Pope Francis had a really busy Thursday as he met with Jesuits who write for the Civiltà Cattolicà magazine, currently celebrating its 4000th edition, addressed the plenary of the Congregation for Catholic Education and met with a delegation from the Anti-Defamation League.

Corriere della Sera published an English translation of Fr. Antonio Spadaro’s account of a three-hour meeting and Q&A session that Pope Francis held last November 25th with 140 superiors general of male reliigious congregations. That conversation was published in edition No. 4,000 of Civilta Cattolica, whose editor is Fr. Anttonio Spadaro: http://www.corriere.it/english/17_febbraio_09/pope-francis-there-is-corruption-the-vatican-but-m-at-peace-5f115a68-eeaa-11e6-b691-ec49635e90c8.shtml

In his Thursday meeting with writers of Civilta Cattolica the Pope reflected at length on the importance of poetry, art and pioneering intellectual research, as the magazine seeks to build bridges with many peoples and cultures. Civilta Cattolica was founded in 1850 and originally available only in Italian. It is now adding editions in English, French, Spanish and Korean. Francis also sent the review a hand-signed note. Saying a copy of the magazine “if often on my desk,” he described its history as a boat’s voyage on the open seas, saying writers must never to be afraid of the storms, but proceed courageously, guided by the Spirit, into uncharted waters.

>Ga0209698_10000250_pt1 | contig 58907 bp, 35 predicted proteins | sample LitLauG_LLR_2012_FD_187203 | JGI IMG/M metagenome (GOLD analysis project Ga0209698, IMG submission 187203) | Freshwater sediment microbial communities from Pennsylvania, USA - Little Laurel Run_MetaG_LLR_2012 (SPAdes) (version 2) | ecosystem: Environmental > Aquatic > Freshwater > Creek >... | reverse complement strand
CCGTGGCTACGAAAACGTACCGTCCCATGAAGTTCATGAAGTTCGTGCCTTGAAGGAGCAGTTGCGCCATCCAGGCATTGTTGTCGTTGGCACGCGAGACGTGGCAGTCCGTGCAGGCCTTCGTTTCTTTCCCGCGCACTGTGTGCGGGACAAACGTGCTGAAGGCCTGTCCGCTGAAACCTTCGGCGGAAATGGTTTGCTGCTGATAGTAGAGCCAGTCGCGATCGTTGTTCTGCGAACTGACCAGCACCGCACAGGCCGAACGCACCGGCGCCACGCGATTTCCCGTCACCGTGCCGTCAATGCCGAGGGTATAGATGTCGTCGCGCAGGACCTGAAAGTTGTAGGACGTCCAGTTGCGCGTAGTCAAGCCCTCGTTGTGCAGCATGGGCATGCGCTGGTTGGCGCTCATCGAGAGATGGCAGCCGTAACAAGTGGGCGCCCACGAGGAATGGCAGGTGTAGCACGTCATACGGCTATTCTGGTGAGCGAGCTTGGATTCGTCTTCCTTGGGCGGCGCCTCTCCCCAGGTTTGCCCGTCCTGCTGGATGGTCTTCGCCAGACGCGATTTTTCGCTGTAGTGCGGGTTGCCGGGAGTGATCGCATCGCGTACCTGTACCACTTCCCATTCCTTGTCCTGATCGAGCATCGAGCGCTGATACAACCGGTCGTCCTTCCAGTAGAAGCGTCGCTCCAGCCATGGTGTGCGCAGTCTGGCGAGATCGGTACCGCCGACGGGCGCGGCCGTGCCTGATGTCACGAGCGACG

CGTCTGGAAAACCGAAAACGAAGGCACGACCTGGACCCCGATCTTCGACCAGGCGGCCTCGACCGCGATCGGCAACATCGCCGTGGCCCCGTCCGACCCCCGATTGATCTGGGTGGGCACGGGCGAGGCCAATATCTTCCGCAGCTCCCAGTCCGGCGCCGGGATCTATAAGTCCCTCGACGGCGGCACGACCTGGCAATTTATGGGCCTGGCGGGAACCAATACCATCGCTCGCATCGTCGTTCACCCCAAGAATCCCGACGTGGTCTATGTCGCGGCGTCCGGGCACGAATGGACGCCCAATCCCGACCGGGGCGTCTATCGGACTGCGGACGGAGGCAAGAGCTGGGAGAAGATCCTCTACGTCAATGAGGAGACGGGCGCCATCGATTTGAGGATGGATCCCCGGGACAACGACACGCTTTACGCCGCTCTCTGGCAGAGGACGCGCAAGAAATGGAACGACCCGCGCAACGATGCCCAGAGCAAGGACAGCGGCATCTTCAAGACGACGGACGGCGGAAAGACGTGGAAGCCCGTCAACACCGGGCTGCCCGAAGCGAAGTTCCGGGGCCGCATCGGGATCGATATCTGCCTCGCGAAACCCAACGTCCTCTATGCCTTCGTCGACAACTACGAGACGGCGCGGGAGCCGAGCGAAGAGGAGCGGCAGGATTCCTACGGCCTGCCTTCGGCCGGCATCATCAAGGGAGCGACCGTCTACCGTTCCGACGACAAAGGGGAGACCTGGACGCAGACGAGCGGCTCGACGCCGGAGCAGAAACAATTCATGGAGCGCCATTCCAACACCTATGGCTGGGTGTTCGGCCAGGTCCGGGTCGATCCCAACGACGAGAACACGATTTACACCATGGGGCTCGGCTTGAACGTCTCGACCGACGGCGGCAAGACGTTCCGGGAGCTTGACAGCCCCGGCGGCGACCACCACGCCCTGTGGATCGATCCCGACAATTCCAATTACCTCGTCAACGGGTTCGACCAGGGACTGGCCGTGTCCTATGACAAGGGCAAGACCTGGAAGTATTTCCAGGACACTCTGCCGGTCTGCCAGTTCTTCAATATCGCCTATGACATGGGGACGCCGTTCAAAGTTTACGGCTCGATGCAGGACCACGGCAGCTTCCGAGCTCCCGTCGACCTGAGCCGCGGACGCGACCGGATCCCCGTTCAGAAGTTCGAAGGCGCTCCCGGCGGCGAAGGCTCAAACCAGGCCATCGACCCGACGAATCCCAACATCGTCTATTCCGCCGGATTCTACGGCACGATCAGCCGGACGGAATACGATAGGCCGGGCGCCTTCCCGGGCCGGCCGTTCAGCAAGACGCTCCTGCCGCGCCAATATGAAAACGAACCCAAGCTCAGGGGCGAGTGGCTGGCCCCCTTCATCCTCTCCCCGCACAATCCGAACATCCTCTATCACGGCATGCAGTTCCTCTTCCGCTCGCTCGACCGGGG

BRIEF TAKES FOR THURSDAY….

POPE FRANCIS ENCOURAGED THE DELEGATION FROM THE ANTI-DEFAMATION LEAGUE to cultivate justice and foster accord, saying “the fight against anti-Semitism can benefit from effective instruments, such as information and formation.” The Anti-Defamation League was founded in 1913 “to stop the defamation of the Jewish people and to secure justice and fair treatment to all,”